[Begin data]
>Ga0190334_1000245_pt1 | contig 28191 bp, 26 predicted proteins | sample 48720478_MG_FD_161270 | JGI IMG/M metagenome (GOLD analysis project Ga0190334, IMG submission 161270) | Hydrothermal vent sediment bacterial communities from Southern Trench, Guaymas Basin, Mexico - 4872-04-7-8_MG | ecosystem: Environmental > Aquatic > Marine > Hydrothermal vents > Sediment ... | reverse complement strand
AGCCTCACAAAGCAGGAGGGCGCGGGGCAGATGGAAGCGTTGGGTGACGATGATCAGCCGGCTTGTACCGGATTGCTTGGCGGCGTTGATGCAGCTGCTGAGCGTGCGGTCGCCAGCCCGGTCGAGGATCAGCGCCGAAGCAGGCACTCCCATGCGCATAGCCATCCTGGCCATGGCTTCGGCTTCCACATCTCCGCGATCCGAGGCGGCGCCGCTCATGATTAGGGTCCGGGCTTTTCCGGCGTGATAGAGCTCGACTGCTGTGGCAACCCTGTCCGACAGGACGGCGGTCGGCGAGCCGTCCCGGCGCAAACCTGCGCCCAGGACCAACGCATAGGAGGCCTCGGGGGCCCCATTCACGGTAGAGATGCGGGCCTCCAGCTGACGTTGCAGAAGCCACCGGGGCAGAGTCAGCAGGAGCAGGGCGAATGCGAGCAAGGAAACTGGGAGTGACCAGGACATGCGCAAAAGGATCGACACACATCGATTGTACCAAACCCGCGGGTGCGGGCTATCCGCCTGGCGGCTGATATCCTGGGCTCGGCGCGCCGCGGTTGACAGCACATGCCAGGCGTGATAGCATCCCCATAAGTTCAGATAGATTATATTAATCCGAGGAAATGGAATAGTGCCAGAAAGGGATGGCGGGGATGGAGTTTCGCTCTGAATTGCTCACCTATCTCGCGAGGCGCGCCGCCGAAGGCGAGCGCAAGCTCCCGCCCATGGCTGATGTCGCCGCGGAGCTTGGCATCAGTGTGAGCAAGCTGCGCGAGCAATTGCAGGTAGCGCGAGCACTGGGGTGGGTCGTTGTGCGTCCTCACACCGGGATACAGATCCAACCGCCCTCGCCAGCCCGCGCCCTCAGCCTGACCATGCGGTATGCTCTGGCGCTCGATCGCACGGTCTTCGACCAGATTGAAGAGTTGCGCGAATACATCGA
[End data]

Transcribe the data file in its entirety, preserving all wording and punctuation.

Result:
>Ga0190334_1000245_pt1 | contig 28191 bp, 26 predicted proteins | sample 48720478_MG_FD_161270 | JGI IMG/M metagenome (GOLD analysis project Ga0190334, IMG submission 161270) | Hydrothermal vent sediment bacterial communities from Southern Trench, Guaymas Basin, Mexico - 4872-04-7-8_MG | ecosystem: Environmental > Aquatic > Marine > Hydrothermal vents > Sediment ... | reverse complement strand
AGCCTCACAAAGCAGGAGGGCGCGGGGCAGATGGAAGCGTTGGGTGACGATGATCAGCCGGCTTGTACCGGATTGCTTGGCGGCGTTGATGCAGCTGCTGAGCGTGCGGTCGCCAGCCCGGTCGAGGATCAGCGCCGAAGCAGGCACTCCCATGCGCATAGCCATCCTGGCCATGGCTTCGGCTTCCACATCTCCGCGATCCGAGGCGGCGCCGCTCATGATTAGGGTCCGGGCTTTTCCGGCGTGATAGAGCTCGACTGCTGTGGCAACCCTGTCCGACAGGACGGCGGTCGGCGAGCCGTCCCGGCGCAAACCTGCGCCCAGGACCAACGCATAGGAGGCCTCGGGGGCCCCATTCACGGTAGAGATGCGGGCCTCCAGCTGACGTTGCAGAAGCCACCGGGGCAGAGTCAGCAGGAGCAGGGCGAATGCGAGCAAGGAAACTGGGAGTGACCAGGACATGCGCAAAAGGATCGACACACATCGATTGTACCAAACCCGCGGGTGCGGGCTATCCGCCTGGCGGCTGATATCCTGGGCTCGGCGCGCCGCGGTTGACAGCACATGCCAGGCGTGATAGCATCCCCATAAGTTCAGATAGATTATATTAATCCGAGGAAATGGAATAGTGCCAGAAAGGGATGGCGGGGATGGAGTTTCGCTCTGAATTGCTCACCTATCTCGCGAGGCGCGCCGCCGAAGGCGAGCGCAAGCTCCCGCCCATGGCTGATGTCGCCGCGGAGCTTGGCATCAGTGTGAGCAAGCTGCGCGAGCAATTGCAGGTAGCGCGAGCACTGGGGTGGGTCGTTGTGCGTCCTCACACCGGGATACAGATCCAACCGCCCTCGCCAGCCCGCGCCCTCAGCCTGACCATGCGGTATGCTCTGGCGCTCGATCGCACGGTCTTCGACCAGATTGAAGAGTTGCGCGAATACATCGA